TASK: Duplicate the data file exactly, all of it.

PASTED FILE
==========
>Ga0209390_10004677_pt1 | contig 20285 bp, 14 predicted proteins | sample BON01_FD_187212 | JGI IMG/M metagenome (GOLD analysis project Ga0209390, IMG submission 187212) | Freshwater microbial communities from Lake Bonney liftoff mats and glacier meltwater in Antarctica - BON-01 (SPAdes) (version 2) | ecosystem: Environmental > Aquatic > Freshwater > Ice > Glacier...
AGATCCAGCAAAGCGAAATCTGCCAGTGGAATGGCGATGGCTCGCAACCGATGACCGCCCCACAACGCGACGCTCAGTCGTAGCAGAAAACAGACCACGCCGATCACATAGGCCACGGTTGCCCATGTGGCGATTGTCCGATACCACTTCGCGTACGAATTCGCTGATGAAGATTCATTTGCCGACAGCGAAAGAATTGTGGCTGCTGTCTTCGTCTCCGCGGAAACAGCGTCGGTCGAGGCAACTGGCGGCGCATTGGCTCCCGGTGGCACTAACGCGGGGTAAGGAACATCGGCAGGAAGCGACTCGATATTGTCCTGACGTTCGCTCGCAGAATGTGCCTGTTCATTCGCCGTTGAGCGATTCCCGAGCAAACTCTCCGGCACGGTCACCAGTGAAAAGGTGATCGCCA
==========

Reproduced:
>Ga0209390_10004677_pt1 | contig 20285 bp, 14 predicted proteins | sample BON01_FD_187212 | JGI IMG/M metagenome (GOLD analysis project Ga0209390, IMG submission 187212) | Freshwater microbial communities from Lake Bonney liftoff mats and glacier meltwater in Antarctica - BON-01 (SPAdes) (version 2) | ecosystem: Environmental > Aquatic > Freshwater > Ice > Glacier...
AGATCCAGCAAAGCGAAATCTGCCAGTGGAATGGCGATGGCTCGCAACCGATGACCGCCCCACAACGCGACGCTCAGTCGTAGCAGAAAACAGACCACGCCGATCACATAGGCCACGGTTGCCCATGTGGCGATTGTCCGATACCACTTCGCGTACGAATTCGCTGATGAAGATTCATTTGCCGACAGCGAAAGAATTGTGGCTGCTGTCTTCGTCTCCGCGGAAACAGCGTCGGTCGAGGCAACTGGCGGCGCATTGGCTCCCGGTGGCACTAACGCGGGGTAAGGAACATCGGCAGGAAGCGACTCGATATTGTCCTGACGTTCGCTCGCAGAATGTGCCTGTTCATTCGCCGTTGAGCGATTCCCGAGCAAACTCTCCGGCACGGTCACCAGTGAAAAGGTGATCGCCA